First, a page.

First, in order for their argument to have any traction whatsoever, it has to be acknowledged that the religion side of this debate is actually the moral side, the side that is trying to protect ethical and moral values and behavior. But this is not true at all. The religion side of this debate is simply trying to push their particular religion (one of hatred, fear mongering, and intolerance) on others. Binder and Evans have been fooled by the rhetoric of the religious right into thinking that the pro-morals side of their argument is fundamental to their motivation. It is not. It is added as part of their strategy (and this has been the case for a very long time). All Binder and Evans need to know to figure this out is to read about the actual events, look at the actual documents, learn something about the actual politics of the evolution vs. creationism ‘debate.’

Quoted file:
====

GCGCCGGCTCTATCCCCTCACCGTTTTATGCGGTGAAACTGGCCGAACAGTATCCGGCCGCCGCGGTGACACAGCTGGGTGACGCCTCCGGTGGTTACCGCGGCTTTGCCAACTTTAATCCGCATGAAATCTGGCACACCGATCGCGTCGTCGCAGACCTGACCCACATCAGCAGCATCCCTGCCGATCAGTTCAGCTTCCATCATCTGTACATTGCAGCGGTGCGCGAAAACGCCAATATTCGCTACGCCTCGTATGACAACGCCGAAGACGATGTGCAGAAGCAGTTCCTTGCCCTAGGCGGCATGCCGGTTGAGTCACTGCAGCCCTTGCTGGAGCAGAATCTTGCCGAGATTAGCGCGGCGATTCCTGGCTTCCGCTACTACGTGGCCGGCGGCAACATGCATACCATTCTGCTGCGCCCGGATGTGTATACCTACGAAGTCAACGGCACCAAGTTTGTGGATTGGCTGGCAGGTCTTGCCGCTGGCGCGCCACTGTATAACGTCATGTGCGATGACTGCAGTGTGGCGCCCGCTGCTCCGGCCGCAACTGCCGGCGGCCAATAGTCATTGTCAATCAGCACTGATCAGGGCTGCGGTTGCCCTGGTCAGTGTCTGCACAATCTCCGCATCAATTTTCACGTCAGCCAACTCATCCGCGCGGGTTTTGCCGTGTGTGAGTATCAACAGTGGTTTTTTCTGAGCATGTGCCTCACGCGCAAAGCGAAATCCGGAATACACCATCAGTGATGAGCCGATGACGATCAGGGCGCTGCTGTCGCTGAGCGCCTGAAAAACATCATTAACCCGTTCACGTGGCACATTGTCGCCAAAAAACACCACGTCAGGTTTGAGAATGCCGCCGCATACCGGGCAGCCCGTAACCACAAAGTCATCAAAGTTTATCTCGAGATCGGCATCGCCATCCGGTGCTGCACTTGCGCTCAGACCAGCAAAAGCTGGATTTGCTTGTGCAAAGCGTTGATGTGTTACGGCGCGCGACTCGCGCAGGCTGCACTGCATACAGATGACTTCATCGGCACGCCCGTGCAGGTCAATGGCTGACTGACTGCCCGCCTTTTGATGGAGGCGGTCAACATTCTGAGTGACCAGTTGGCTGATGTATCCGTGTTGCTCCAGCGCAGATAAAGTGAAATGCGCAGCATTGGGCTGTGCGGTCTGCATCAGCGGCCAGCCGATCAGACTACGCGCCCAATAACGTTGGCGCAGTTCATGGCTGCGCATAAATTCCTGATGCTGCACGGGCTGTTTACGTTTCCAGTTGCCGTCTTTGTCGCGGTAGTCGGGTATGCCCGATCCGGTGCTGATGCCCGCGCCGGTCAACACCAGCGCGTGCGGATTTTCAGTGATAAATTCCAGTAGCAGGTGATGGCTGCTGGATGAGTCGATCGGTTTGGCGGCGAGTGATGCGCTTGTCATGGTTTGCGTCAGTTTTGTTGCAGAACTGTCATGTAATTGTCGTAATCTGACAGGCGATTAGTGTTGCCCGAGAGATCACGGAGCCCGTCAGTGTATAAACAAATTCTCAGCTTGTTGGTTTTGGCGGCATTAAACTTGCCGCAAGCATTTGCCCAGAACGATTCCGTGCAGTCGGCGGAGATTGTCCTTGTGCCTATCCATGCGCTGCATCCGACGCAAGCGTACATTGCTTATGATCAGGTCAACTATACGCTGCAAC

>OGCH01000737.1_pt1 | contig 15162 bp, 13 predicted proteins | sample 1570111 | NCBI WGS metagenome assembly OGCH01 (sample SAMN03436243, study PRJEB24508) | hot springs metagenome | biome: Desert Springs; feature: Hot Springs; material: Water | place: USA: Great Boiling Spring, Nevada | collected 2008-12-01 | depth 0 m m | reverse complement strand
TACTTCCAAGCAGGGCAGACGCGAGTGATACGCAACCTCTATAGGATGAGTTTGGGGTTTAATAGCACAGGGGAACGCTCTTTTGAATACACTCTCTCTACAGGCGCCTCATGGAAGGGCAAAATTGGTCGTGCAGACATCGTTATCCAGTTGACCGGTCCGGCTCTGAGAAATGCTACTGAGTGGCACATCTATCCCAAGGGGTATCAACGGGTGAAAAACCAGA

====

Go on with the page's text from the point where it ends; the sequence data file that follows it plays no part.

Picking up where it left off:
Second, we do this already. We (science educators) have been doing this for decades and decades. We already ” … tell students that even though evolutionary science talks about the survival of the fittest organism (sic), it is not a model for how humans should treat each other…” We already “… explain that students should not make an “ought” about human behavior from an “is” of nature and that competition in contemporary society will not lead to increased survival rates. (sic)”.. We even “… explicitly note that just because mutations in organisms are random, it does not follow that human morality is random.”

I’m glad that part of the message is presented in this commentary. Science educators who do not to this are doing it wrong, and hopefully they will read the Washington Post and get this message. But the message we are given here smells to me like little more than an “aha” moment someone had while taking a shower presented to us in a naive, though potentially useful, way.